As a performer, Nighy has a finely tuned sense of irony, and in real life that’s applied, almost to the point of diffidence, to himself. As a much younger man, he had a chronic drink problem which arguably speaks of a more serious issue with self-worth. He’s been sober for many years and it’s a subject that understandably off-limits these days, other than the memorable observation he once made that ‘I used to drink and it was absolutely terrible, and now I don’t drink and it’s absolutely marvellous.’ Meeting him today, his ability to self-deprecate would be almost nihilistic if it weren’t so very funny.
Frankly, I wouldn’t mind if he did look serious in our pictures — he’s one of the cleverest actors I’ve ever interviewed. As a literary critic he’s astute when he observes of David Hare, ‘He writes some of my favourite jokes.’ It’s not a trivial point either: ‘He makes me laugh, and in the theatre when people actually laugh when you’re speaking, it’s a quite rare and delicious thing — and they are proper grown-up laughs.’ The Vertical Hour, the last play they did together, back in 2006, with Nighy opposite Julianne Moore, allowed the Broadway audience the theatrical therapy of laughing about George W. Bush.
Hare and Nighy’s latest collaboration is heavy with symbolism, being set on the Caribbean tax haven of Turks and Caicos, where dubious financiers and politicians don’t need to abide by the rules. ‘This tiny sliver of the human race,’ says Hare, ‘are living a different parallel life. They are simply disengaged from the rest of us and they live in a completely different way and it seemed to me a wonderful subject.’ Money, in fact, has always been a wonderful subject for Hare’s talents. As Nighy would say, it’s one of those serious subjects about which he is very funny indeed: think of Amy’s View (1997), and the broker so stupid ‘not even Lloyd’s would have him’, or the wealthy restaurateur Tom in Skylight (1995), whose perspective on the world and his ex-lover is coloured by his own success in it. (That’s Nighy’s role in the revival.)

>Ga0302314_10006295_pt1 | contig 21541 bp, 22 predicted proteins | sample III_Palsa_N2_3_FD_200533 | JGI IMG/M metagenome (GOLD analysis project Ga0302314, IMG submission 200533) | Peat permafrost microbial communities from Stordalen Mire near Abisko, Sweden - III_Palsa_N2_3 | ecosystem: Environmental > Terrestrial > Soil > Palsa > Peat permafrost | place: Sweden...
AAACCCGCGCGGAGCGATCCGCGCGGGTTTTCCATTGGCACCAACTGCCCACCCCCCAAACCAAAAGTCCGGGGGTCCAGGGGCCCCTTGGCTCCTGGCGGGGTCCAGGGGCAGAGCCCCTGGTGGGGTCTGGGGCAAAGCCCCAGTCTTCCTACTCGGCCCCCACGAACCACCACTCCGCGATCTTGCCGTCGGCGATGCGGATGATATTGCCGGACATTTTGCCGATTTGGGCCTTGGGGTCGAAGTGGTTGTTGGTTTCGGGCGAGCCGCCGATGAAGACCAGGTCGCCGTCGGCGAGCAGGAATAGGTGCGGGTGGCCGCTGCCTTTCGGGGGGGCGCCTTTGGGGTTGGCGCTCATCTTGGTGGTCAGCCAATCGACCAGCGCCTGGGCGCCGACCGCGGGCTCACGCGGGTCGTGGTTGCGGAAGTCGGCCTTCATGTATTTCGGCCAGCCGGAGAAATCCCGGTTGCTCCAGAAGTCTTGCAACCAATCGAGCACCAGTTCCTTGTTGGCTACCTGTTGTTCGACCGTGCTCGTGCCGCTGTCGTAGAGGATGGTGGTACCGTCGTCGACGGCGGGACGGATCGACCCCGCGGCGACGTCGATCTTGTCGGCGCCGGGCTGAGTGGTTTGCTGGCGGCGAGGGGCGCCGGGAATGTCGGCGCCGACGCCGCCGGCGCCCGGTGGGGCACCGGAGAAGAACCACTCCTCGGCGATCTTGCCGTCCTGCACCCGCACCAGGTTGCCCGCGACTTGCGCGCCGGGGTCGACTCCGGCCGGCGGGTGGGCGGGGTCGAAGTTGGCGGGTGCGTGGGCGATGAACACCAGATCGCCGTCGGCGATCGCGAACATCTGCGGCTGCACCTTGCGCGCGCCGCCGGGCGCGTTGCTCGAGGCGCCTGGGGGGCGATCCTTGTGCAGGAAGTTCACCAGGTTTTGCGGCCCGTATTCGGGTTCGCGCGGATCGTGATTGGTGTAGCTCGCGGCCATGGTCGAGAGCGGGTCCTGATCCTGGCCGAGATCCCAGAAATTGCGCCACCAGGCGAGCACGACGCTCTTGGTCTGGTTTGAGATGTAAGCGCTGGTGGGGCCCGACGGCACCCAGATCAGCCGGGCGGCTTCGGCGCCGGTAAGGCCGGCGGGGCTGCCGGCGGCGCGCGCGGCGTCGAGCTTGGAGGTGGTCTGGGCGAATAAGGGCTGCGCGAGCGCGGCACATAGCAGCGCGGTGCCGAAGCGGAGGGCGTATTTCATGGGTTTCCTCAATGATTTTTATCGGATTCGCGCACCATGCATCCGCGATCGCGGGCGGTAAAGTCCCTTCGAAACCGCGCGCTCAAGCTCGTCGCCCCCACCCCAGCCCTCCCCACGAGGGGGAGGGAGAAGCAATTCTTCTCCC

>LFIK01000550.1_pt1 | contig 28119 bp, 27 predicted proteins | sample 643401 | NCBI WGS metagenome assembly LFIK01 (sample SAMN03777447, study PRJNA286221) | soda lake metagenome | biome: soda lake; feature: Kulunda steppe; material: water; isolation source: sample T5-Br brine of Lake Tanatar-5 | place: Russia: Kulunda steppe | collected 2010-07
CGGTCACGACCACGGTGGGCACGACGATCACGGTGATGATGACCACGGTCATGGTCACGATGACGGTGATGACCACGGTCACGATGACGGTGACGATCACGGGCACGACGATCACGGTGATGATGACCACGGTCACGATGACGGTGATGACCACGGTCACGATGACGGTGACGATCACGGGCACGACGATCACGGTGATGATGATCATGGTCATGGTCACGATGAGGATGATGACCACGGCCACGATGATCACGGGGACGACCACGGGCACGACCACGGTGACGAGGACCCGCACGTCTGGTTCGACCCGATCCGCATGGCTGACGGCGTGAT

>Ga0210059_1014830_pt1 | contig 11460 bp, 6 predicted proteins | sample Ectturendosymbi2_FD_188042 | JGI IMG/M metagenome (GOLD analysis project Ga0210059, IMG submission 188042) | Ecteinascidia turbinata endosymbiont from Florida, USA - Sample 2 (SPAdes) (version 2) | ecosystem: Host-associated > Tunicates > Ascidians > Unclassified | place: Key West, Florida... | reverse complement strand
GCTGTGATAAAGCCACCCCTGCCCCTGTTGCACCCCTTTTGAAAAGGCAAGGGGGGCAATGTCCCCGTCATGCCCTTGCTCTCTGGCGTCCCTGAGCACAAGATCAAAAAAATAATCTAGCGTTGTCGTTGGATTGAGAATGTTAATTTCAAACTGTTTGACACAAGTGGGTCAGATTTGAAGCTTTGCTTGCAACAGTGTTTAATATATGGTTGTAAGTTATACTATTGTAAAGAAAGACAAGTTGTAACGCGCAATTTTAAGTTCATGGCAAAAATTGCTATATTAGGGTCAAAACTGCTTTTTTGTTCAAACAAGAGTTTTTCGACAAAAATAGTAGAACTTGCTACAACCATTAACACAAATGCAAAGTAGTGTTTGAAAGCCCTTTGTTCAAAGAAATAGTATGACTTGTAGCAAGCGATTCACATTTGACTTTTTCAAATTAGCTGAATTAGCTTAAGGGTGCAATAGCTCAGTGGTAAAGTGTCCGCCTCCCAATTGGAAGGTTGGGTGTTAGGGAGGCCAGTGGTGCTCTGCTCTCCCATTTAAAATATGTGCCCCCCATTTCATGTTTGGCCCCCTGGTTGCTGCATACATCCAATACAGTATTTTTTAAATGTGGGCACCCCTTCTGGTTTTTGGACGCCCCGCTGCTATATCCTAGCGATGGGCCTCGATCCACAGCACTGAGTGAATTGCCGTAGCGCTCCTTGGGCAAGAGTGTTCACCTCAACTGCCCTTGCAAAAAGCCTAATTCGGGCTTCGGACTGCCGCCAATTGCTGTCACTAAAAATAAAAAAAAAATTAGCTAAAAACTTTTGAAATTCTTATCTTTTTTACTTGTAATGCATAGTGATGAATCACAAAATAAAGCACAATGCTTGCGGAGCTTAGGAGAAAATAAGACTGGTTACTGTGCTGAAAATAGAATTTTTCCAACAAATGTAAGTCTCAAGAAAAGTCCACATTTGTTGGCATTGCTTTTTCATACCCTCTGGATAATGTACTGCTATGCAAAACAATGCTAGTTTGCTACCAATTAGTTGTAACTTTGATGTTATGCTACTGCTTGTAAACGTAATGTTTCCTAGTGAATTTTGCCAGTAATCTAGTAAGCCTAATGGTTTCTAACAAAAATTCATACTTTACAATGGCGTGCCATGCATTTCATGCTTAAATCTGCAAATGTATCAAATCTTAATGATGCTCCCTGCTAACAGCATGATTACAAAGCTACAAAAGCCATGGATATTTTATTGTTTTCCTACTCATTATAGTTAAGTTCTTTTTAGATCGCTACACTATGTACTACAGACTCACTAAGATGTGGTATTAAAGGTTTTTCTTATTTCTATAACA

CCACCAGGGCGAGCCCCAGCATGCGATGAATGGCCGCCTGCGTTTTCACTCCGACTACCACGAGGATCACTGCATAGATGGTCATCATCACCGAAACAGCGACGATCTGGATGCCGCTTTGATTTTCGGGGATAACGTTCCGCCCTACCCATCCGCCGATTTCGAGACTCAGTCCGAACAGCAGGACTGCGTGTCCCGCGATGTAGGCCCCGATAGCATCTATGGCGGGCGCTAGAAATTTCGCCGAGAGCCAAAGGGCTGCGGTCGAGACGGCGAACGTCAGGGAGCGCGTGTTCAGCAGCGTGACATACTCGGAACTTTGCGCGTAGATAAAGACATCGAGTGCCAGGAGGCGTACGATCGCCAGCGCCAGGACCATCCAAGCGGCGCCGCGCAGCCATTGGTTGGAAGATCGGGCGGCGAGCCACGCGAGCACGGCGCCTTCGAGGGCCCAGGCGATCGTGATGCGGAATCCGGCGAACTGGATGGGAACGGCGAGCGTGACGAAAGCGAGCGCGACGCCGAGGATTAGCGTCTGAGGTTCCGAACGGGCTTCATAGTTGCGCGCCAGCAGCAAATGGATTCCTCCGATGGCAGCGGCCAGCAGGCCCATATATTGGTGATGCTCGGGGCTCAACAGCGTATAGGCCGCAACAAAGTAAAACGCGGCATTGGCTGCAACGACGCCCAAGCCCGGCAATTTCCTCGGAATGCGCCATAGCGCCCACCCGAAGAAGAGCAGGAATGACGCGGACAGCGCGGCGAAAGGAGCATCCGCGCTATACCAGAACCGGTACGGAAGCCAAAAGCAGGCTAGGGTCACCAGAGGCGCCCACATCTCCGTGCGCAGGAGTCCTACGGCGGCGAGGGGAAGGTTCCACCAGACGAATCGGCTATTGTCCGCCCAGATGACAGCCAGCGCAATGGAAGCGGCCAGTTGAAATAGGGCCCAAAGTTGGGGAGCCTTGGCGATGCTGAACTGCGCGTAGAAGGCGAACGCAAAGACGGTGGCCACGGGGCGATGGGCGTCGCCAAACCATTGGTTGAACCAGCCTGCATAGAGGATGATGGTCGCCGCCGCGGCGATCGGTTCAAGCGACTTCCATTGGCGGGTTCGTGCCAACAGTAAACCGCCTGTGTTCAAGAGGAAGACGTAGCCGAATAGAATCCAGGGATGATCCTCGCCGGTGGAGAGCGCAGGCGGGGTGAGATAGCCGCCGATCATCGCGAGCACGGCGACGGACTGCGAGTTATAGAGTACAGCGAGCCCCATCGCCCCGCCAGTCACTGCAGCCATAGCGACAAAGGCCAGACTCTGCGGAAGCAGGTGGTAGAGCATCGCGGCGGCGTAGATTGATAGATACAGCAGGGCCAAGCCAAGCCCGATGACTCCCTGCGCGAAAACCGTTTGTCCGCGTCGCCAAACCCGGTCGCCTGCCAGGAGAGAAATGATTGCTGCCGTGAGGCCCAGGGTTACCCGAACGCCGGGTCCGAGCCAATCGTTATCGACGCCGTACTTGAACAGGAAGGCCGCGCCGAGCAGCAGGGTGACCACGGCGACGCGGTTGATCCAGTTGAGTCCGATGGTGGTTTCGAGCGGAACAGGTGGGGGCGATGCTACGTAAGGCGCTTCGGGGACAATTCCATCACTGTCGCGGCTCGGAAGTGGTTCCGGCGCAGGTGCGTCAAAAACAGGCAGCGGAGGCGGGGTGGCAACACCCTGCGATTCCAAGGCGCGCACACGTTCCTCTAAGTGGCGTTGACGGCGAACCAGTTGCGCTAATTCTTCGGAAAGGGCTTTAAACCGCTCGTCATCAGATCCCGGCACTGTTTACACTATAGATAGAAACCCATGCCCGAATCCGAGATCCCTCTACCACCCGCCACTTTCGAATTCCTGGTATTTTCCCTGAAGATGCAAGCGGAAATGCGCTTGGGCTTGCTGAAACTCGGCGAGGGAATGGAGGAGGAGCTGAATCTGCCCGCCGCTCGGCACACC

It’s more than just liking his jokes, though: Nighy’s world view fits well with Hare’s. He campaigns for the Robin Hood Tax, a 50p levy on bank-to-bank transactions of over £1,000; and in the face of what happens on the ground in India where he has been filming, he can’t fathom why they have a space programme.
His own background was resolutely unactorly and ordinary. His dad ran a garage and his mother, who was Irish but born in Glasgow, worked as a psychiatric nurse. On Desert Island Discs he recounted the (typically) painfully funny story of his teachers at his junior school in Caterham, Surrey, attempting to coax him over the eleven-plus borderline. To help his case, they asked him to bring in to school something from home that might show signs of intellectual promise. As he recalled, his dad suggested he take in a Painting by Numbers he’d done.